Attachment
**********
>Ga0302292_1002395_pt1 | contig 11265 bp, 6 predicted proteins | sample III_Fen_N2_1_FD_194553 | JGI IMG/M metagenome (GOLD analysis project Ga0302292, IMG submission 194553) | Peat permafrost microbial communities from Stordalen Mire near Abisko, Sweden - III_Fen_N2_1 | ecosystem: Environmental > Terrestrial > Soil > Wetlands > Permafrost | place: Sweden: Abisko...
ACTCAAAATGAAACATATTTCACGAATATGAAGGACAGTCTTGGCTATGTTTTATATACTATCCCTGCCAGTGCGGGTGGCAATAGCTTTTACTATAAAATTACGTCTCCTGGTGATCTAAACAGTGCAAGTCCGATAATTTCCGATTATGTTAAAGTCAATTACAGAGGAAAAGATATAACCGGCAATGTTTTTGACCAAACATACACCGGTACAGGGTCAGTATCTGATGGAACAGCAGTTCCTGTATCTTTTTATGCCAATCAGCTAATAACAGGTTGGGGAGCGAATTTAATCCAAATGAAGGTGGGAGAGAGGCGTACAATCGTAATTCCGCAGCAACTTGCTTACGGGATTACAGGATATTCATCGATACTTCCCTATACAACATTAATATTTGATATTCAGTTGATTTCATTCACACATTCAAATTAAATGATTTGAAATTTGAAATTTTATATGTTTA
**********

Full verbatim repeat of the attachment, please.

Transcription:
>Ga0302292_1002395_pt1 | contig 11265 bp, 6 predicted proteins | sample III_Fen_N2_1_FD_194553 | JGI IMG/M metagenome (GOLD analysis project Ga0302292, IMG submission 194553) | Peat permafrost microbial communities from Stordalen Mire near Abisko, Sweden - III_Fen_N2_1 | ecosystem: Environmental > Terrestrial > Soil > Wetlands > Permafrost | place: Sweden: Abisko...
ACTCAAAATGAAACATATTTCACGAATATGAAGGACAGTCTTGGCTATGTTTTATATACTATCCCTGCCAGTGCGGGTGGCAATAGCTTTTACTATAAAATTACGTCTCCTGGTGATCTAAACAGTGCAAGTCCGATAATTTCCGATTATGTTAAAGTCAATTACAGAGGAAAAGATATAACCGGCAATGTTTTTGACCAAACATACACCGGTACAGGGTCAGTATCTGATGGAACAGCAGTTCCTGTATCTTTTTATGCCAATCAGCTAATAACAGGTTGGGGAGCGAATTTAATCCAAATGAAGGTGGGAGAGAGGCGTACAATCGTAATTCCGCAGCAACTTGCTTACGGGATTACAGGATATTCATCGATACTTCCCTATACAACATTAATATTTGATATTCAGTTGATTTCATTCACACATTCAAATTAAATGATTTGAAATTTGAAATTTTATATGTTTA